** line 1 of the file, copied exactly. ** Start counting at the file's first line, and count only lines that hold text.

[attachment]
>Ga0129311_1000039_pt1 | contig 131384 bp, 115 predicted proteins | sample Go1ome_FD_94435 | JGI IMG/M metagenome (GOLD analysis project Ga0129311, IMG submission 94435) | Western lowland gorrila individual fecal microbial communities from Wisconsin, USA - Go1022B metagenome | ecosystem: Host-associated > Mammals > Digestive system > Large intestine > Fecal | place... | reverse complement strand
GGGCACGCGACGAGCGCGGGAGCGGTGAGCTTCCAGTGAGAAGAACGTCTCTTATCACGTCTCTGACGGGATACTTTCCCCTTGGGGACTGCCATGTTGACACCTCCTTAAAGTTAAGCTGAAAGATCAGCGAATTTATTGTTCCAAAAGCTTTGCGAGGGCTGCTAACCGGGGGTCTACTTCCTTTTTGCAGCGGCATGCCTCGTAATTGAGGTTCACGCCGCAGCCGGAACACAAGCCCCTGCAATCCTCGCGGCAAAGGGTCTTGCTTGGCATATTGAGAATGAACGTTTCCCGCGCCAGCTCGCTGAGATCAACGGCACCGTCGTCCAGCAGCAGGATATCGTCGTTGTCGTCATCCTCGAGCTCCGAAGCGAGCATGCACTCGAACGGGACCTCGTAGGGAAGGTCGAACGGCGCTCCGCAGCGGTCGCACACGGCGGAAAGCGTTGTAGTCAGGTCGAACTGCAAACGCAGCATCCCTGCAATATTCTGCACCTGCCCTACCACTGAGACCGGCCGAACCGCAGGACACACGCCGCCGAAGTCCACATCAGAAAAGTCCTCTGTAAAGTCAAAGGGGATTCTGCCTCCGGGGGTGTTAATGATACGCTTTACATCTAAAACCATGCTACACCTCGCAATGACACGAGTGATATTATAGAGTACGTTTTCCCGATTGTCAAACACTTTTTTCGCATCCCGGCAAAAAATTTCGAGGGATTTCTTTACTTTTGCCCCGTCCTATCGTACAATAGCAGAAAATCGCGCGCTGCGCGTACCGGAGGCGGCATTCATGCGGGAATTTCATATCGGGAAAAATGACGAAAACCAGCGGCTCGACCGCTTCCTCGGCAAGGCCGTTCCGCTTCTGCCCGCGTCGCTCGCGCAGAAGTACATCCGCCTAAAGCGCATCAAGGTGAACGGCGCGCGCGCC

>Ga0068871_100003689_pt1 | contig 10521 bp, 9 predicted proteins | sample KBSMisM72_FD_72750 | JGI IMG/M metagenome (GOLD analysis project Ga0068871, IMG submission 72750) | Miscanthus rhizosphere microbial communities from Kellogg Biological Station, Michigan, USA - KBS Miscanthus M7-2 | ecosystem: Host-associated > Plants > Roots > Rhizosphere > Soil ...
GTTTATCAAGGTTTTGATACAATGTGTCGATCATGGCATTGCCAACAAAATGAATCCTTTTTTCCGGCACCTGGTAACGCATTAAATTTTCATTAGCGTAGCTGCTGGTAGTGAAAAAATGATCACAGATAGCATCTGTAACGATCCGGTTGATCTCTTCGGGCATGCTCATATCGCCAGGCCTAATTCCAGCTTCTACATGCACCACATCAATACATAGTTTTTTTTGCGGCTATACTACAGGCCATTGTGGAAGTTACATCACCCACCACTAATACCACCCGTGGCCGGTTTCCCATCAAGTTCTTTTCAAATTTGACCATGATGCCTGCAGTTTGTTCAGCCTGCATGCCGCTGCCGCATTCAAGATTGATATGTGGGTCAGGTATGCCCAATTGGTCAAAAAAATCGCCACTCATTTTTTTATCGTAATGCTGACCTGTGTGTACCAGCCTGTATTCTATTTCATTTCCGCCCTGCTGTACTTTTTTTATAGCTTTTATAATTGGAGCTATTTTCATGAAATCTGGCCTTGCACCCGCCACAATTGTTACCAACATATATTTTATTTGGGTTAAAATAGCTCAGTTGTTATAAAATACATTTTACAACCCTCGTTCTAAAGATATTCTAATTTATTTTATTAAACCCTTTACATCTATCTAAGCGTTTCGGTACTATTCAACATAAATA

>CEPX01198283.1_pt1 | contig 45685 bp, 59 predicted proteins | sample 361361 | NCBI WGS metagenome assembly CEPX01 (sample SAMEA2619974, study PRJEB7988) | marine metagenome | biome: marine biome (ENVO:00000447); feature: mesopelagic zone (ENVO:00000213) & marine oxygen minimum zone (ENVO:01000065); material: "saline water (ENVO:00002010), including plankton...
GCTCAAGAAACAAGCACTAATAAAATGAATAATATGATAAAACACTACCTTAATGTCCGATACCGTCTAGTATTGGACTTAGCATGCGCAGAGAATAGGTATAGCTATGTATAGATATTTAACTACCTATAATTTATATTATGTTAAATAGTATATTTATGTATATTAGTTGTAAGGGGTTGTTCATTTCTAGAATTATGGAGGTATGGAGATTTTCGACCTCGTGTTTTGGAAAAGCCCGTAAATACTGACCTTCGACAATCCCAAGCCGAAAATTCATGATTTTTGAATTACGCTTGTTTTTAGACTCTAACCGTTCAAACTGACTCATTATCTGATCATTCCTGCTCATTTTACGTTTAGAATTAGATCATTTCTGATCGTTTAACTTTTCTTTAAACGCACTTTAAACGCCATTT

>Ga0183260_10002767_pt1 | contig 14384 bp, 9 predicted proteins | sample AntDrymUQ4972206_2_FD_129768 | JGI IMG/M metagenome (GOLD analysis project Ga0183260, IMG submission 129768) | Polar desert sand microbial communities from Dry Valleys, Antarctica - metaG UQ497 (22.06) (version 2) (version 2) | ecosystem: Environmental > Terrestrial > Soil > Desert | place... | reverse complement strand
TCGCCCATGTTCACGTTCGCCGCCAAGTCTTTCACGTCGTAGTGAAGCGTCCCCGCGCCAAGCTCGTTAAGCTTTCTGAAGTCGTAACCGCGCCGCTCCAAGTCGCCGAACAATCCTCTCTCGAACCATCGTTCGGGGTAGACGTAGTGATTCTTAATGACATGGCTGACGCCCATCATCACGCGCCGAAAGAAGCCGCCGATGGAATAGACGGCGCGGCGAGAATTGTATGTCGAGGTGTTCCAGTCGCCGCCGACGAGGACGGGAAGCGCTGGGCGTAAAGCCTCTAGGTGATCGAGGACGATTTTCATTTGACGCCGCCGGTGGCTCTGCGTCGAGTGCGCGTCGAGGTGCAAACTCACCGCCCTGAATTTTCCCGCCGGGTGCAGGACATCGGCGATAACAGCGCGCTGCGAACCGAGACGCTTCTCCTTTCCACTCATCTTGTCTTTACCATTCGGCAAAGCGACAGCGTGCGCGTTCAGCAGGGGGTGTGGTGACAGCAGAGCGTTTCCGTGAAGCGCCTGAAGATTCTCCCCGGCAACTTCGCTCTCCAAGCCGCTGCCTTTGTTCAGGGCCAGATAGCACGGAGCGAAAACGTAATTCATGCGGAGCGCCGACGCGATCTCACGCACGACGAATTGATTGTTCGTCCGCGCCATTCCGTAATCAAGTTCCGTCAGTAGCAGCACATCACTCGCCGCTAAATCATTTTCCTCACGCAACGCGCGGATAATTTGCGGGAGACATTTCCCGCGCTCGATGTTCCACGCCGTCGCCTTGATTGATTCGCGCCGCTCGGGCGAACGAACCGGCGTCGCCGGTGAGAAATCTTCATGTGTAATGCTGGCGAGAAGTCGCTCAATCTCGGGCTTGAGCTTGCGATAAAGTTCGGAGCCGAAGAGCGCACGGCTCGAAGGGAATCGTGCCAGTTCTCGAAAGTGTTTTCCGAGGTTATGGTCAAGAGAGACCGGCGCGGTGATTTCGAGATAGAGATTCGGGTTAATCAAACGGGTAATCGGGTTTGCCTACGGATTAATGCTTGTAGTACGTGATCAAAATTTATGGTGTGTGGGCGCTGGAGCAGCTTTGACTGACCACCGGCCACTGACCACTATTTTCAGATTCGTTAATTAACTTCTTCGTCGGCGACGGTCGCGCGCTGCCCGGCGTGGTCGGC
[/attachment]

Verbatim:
>Ga0129311_1000039_pt1 | contig 131384 bp, 115 predicted proteins | sample Go1ome_FD_94435 | JGI IMG/M metagenome (GOLD analysis project Ga0129311, IMG submission 94435) | Western lowland gorrila individual fecal microbial communities from Wisconsin, USA - Go1022B metagenome | ecosystem: Host-associated > Mammals > Digestive system > Large intestine > Fecal | place... | reverse complement strand